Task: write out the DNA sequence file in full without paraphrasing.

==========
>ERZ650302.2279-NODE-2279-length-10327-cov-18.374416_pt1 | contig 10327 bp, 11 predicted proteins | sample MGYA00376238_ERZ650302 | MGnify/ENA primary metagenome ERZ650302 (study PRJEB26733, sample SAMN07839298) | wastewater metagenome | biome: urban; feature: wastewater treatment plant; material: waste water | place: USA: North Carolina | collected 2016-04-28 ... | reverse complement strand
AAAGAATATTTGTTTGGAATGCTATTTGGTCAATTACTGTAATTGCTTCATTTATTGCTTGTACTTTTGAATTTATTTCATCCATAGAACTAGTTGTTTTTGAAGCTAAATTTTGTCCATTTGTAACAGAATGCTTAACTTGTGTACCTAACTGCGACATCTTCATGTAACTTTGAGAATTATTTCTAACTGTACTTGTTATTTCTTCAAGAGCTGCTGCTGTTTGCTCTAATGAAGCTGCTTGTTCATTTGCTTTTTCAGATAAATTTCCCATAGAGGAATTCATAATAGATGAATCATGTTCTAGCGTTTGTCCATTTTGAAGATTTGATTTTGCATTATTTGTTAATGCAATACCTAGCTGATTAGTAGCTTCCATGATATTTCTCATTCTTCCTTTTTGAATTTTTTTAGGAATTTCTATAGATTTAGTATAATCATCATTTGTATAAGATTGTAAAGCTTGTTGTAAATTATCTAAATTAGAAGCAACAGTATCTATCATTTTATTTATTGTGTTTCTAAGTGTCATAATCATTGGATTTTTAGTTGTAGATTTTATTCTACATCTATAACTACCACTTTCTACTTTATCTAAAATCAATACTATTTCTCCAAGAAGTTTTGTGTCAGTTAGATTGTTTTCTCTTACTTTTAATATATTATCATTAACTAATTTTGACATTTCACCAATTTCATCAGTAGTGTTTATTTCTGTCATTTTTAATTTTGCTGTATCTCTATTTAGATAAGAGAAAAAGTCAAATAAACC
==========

>ERZ650302.2279-NODE-2279-length-10327-cov-18.374416_pt1 | contig 10327 bp, 11 predicted proteins | sample MGYA00376238_ERZ650302 | MGnify/ENA primary metagenome ERZ650302 (study PRJEB26733, sample SAMN07839298) | wastewater metagenome | biome: urban; feature: wastewater treatment plant; material: waste water | place: USA: North Carolina | collected 2016-04-28 ... | reverse complement strand
AAAGAATATTTGTTTGGAATGCTATTTGGTCAATTACTGTAATTGCTTCATTTATTGCTTGTACTTTTGAATTTATTTCATCCATAGAACTAGTTGTTTTTGAAGCTAAATTTTGTCCATTTGTAACAGAATGCTTAACTTGTGTACCTAACTGCGACATCTTCATGTAACTTTGAGAATTATTTCTAACTGTACTTGTTATTTCTTCAAGAGCTGCTGCTGTTTGCTCTAATGAAGCTGCTTGTTCATTTGCTTTTTCAGATAAATTTCCCATAGAGGAATTCATAATAGATGAATCATGTTCTAGCGTTTGTCCATTTTGAAGATTTGATTTTGCATTATTTGTTAATGCAATACCTAGCTGATTAGTAGCTTCCATGATATTTCTCATTCTTCCTTTTTGAATTTTTTTAGGAATTTCTATAGATTTAGTATAATCATCATTTGTATAAGATTGTAAAGCTTGTTGTAAATTATCTAAATTAGAAGCAACAGTATCTATCATTTTATTTATTGTGTTTCTAAGTGTCATAATCATTGGATTTTTAGTTGTAGATTTTATTCTACATCTATAACTACCACTTTCTACTTTATCTAAAATCAATACTATTTCTCCAAGAAGTTTTGTGTCAGTTAGATTGTTTTCTCTTACTTTTAATATATTATCATTAACTAATTTTGACATTTCACCAATTTCATCAGTAGTGTTTATTTCTGTCATTTTTAATTTTGCTGTATCTCTATTTAGATAAGAGAAAAAGTCAAATAAACC